Stanley Nicolle initially followed in his father's footsteps, pursuing a career in engineering. He was educated at Camden College and Mr Sotheby's, Throsby Park, Moss Vale. On leaving school he spent some time at Mort's Dock, Sydney, training for his chosen profession. He married Catherine C. Watt in 1892 and moved to Primbee in 1895 to be near his father. He remained at Primbee until about 1924 when he moved to Wollongong. He died in Wollongong in 1929.
Abundant amounts of fish and prawns were to be had in the lake around 1914 but the fishing industry failed to thrive. There was simply no market for the produce. Local fishermen claimed they could catch 15-20 cases of prawns and fish per night. The catch then had to be boxed and iced, transported by horse and cart to Wollongong, and then railed to Sydney. In 1933 the return for 30lb of fish was only 6 shillings. Local fish hawkers sold their produce door to door.
In 1925 the Berkeley Fish Co-operative opened. This proved to be of huge benefit to the local fishermen. In about 1945 a fishing co-operative opened at Primbee. A sawmill operated in the early days near where the Port Kembla Golf Course is now situated. (Reflections on Primbee, 1987)
In 1914 the only transport was horse and cart. A 'sheep fence' was constructed to contain livestock on Eugene Nicolle's property. The fence continued down into the water in Nicolle Road. Local residents had to open several gates to enter Primbee.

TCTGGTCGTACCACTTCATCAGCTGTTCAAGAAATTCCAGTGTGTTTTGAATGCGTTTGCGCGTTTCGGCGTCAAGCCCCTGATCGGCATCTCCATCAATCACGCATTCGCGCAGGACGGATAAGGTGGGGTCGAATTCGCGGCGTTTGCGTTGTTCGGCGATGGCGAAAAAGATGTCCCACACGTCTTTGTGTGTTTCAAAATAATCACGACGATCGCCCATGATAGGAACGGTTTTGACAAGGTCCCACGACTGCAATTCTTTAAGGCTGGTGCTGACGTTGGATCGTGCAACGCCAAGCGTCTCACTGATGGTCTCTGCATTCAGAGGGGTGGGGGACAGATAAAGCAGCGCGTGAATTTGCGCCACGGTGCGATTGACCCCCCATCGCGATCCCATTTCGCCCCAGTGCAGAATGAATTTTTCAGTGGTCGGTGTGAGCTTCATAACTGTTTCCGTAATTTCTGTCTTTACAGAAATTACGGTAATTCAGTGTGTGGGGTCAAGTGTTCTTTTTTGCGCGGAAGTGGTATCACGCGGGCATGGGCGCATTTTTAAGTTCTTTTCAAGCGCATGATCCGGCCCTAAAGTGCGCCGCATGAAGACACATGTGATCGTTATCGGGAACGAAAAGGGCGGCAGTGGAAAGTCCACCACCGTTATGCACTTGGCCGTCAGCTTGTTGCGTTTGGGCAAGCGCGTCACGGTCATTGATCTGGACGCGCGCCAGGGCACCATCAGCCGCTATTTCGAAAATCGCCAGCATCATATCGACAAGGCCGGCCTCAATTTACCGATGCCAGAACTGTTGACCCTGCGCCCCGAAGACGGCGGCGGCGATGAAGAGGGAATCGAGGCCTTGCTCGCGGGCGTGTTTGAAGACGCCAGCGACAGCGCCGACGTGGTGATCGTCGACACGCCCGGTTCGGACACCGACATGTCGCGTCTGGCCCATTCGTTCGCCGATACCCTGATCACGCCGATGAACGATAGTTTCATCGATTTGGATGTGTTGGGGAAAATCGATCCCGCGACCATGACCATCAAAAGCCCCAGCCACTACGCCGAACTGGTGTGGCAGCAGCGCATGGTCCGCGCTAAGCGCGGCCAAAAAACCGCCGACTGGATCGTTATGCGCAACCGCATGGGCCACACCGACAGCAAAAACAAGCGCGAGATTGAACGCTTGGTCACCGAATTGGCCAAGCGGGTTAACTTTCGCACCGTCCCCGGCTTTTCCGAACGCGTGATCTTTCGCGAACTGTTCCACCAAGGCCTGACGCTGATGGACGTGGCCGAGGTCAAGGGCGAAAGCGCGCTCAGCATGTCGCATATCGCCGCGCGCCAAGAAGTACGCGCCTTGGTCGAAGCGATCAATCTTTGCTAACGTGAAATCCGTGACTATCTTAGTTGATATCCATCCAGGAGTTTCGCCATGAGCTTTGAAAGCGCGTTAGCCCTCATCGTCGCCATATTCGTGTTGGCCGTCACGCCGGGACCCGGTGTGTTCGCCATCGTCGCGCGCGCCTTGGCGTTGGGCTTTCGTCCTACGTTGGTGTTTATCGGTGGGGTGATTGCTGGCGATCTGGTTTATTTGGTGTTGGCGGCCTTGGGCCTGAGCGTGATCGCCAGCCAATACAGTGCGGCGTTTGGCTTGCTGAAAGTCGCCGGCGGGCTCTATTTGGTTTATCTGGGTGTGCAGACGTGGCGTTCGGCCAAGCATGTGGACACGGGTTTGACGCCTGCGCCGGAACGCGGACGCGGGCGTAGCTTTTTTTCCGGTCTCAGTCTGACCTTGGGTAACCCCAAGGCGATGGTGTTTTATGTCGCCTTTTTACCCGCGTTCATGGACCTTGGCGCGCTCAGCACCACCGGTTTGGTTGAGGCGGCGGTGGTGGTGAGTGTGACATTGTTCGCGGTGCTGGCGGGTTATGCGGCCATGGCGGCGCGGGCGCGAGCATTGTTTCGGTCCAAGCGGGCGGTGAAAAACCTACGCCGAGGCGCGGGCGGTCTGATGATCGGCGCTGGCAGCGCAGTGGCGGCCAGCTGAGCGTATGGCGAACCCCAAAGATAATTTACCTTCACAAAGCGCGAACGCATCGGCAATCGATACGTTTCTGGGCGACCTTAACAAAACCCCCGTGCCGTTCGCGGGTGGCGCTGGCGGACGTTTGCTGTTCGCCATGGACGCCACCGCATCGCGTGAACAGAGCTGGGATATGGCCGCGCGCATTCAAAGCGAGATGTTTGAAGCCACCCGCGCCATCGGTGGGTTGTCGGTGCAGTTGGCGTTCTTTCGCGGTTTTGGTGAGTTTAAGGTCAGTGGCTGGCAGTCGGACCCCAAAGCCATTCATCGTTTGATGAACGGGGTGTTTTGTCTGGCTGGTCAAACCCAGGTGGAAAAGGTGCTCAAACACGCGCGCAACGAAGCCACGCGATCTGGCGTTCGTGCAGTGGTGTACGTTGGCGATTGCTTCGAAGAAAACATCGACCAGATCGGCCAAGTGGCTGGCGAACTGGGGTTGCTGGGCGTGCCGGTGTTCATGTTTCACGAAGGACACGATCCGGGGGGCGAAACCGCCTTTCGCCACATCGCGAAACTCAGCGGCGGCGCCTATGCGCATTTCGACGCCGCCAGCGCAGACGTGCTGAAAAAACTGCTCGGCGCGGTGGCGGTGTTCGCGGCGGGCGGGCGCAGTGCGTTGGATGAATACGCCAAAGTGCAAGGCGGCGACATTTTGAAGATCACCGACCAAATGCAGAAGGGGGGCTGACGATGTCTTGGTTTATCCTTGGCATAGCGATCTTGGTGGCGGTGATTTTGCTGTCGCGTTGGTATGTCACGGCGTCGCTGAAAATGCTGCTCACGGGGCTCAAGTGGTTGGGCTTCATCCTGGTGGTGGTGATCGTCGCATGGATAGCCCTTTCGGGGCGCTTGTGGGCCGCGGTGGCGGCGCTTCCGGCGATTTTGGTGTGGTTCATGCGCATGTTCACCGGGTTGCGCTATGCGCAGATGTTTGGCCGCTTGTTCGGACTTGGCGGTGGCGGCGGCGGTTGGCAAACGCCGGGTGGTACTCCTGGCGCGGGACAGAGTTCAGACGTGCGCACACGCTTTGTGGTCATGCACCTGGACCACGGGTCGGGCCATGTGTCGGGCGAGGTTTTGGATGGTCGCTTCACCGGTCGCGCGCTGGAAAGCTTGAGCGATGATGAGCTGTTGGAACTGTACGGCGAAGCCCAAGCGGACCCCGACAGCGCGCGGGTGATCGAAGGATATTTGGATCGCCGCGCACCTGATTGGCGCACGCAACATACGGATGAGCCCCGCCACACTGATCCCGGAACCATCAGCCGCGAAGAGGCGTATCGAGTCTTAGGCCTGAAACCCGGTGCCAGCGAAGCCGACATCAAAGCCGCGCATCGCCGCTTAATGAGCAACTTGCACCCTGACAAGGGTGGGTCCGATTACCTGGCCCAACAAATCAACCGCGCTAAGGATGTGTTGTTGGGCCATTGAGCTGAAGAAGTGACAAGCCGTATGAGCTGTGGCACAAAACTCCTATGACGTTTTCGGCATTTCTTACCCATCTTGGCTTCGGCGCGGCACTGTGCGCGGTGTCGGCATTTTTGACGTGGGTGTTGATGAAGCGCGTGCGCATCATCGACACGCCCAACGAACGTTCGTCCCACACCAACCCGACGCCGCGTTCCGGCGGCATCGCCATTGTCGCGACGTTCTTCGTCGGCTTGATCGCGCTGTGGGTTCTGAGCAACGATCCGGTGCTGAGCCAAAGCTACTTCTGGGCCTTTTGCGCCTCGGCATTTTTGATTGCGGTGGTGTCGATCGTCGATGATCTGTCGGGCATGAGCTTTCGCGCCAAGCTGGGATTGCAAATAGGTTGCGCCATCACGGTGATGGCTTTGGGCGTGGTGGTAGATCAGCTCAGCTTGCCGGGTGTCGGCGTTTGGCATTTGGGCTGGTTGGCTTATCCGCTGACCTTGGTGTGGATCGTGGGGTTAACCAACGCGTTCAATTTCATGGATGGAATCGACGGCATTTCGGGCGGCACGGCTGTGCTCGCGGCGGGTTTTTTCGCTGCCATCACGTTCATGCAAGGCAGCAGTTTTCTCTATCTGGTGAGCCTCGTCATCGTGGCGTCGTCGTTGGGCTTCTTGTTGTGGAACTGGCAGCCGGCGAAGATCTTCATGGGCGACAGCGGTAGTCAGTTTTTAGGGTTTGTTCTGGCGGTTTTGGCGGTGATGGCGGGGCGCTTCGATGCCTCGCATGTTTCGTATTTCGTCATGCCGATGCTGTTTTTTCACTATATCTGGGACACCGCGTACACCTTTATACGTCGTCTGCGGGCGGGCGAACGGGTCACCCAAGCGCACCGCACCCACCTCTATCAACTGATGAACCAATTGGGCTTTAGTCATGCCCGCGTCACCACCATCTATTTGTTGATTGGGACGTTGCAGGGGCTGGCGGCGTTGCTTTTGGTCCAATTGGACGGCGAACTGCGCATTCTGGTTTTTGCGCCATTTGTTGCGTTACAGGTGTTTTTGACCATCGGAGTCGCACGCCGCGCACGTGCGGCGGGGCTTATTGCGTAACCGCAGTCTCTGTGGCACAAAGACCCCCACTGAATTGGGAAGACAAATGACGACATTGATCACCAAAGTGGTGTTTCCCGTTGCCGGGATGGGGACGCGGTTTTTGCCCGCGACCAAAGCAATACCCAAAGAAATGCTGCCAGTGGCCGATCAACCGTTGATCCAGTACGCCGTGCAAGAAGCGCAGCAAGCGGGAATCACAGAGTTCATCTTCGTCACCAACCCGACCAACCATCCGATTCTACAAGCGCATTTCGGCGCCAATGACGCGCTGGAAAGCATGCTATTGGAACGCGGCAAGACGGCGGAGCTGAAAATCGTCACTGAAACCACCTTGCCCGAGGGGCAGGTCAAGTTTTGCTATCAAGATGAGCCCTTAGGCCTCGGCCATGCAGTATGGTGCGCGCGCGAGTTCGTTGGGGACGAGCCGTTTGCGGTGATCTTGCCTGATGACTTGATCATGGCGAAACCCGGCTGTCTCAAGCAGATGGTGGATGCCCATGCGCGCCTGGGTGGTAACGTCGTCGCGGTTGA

When the lake was closed and flooding occurred access was over the Tom Thumb bridge which linked Port Kembla and Wollongong, or via the Steelworks along an old track and over the bridge at Allens Creek.
The first road to be laid through Primbee was begun in 1932 and completed in 1934. Before 1938 there was no public transport. After the Windang bridge was opened in 1937 a daily public bus service ran from Shellharbour to Wollongong. (Reflections of Primbee, 1987)
Primbee - Historic buildings
Address: 27 Jones Avenue, Primbee
Built 1889/1890. Fine Victorian style bungalow with two interesting gables each with fine fretted barge boards. It is constructed of weatherboard with bay windows and an iron roof. It has a verandah around three sides. The verandah has delicate iron-lace railings with cast iron verandah posts
Esperanza was built by the Nicolle family. Originally there was a three roomed wing in the front but this had to be pulled down later due to white ant infestation. The name Esperanza is a Spanish word meaning "House of the Wanderers".
Esperanza was purchased by Vince O'Donnell in 1937 and it is still in his family. (Ali, 1981; Organ & Turnidge, 2000)
Primbee - Environment
Primbee is a residential suburb situated on the Windang Peninsula between Lake Illawarra and the Korrongulla Swamp. The Windang Peninsula consists almost entirely of unconsolidated Quaternary beach and dune sands. The large hill at Primbee, however, consists of Budgong Sandstone, a Member of the Permian Shoalhaven Group. Budgong Sandstone is a red-brown to grey volcanic sandstone.
The Korrongulla Swamp is a freshwater wetland. It contains stands of swamp paperbark and small pockets of rare coastal rainforest. This rainforest is an important sanctuary for birdlife in the area. Bird species sited in the area include the Little Grebe, Australian Pelican, Little Pied Cormorant, White Ibis, Black Duck, Australia Pipit and the Dusky Moorhen
Since 1970 this area has been used for sand mining and waste disposal. Sand has been removed from the site and the area has been refilled with industrial waste such as slag. Residents of Primbee have been involved in legal actions in the Land and Environment Court to protect this area from mining. (Korrongulla Swamp Development Environmental Impact Statement, 1982)